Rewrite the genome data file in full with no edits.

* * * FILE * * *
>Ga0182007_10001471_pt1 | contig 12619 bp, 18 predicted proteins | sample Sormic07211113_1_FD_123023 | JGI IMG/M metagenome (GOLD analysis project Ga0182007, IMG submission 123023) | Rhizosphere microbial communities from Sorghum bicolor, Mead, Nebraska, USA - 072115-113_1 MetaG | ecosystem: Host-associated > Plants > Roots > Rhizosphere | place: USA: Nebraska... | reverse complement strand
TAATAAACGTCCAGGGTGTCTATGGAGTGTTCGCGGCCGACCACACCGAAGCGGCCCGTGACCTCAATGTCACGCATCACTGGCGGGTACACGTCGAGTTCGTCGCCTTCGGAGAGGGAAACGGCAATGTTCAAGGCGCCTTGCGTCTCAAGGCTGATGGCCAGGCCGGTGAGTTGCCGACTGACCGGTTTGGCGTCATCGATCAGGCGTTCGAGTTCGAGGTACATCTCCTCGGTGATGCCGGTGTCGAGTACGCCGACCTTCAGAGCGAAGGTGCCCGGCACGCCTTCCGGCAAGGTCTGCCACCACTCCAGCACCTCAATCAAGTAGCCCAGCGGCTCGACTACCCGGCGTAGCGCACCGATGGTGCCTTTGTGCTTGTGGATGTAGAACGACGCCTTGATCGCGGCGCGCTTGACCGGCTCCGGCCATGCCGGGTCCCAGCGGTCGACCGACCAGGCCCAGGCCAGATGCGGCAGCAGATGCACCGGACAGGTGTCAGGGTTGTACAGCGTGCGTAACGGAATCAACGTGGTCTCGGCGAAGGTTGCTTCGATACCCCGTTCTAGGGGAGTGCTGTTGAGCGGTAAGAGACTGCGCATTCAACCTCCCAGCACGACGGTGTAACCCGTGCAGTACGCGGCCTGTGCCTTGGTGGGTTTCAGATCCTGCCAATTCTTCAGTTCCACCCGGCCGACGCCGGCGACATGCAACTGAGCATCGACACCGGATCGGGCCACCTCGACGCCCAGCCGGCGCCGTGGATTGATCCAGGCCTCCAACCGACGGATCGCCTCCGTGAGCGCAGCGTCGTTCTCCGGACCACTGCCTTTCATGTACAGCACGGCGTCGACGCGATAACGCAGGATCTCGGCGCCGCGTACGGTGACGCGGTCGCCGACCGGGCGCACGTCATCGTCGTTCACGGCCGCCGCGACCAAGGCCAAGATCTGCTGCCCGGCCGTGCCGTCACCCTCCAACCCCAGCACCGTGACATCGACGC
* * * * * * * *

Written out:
>Ga0182007_10001471_pt1 | contig 12619 bp, 18 predicted proteins | sample Sormic07211113_1_FD_123023 | JGI IMG/M metagenome (GOLD analysis project Ga0182007, IMG submission 123023) | Rhizosphere microbial communities from Sorghum bicolor, Mead, Nebraska, USA - 072115-113_1 MetaG | ecosystem: Host-associated > Plants > Roots > Rhizosphere | place: USA: Nebraska... | reverse complement strand
TAATAAACGTCCAGGGTGTCTATGGAGTGTTCGCGGCCGACCACACCGAAGCGGCCCGTGACCTCAATGTCACGCATCACTGGCGGGTACACGTCGAGTTCGTCGCCTTCGGAGAGGGAAACGGCAATGTTCAAGGCGCCTTGCGTCTCAAGGCTGATGGCCAGGCCGGTGAGTTGCCGACTGACCGGTTTGGCGTCATCGATCAGGCGTTCGAGTTCGAGGTACATCTCCTCGGTGATGCCGGTGTCGAGTACGCCGACCTTCAGAGCGAAGGTGCCCGGCACGCCTTCCGGCAAGGTCTGCCACCACTCCAGCACCTCAATCAAGTAGCCCAGCGGCTCGACTACCCGGCGTAGCGCACCGATGGTGCCTTTGTGCTTGTGGATGTAGAACGACGCCTTGATCGCGGCGCGCTTGACCGGCTCCGGCCATGCCGGGTCCCAGCGGTCGACCGACCAGGCCCAGGCCAGATGCGGCAGCAGATGCACCGGACAGGTGTCAGGGTTGTACAGCGTGCGTAACGGAATCAACGTGGTCTCGGCGAAGGTTGCTTCGATACCCCGTTCTAGGGGAGTGCTGTTGAGCGGTAAGAGACTGCGCATTCAACCTCCCAGCACGACGGTGTAACCCGTGCAGTACGCGGCCTGTGCCTTGGTGGGTTTCAGATCCTGCCAATTCTTCAGTTCCACCCGGCCGACGCCGGCGACATGCAACTGAGCATCGACACCGGATCGGGCCACCTCGACGCCCAGCCGGCGCCGTGGATTGATCCAGGCCTCCAACCGACGGATCGCCTCCGTGAGCGCAGCGTCGTTCTCCGGACCACTGCCTTTCATGTACAGCACGGCGTCGACGCGATAACGCAGGATCTCGGCGCCGCGTACGGTGACGCGGTCGCCGACCGGGCGCACGTCATCGTCGTTCACGGCCGCCGCGACCAAGGCCAAGATCTGCTGCCCGGCCGTGCCGTCACCCTCCAACCCCAGCACCGTGACATCGACGC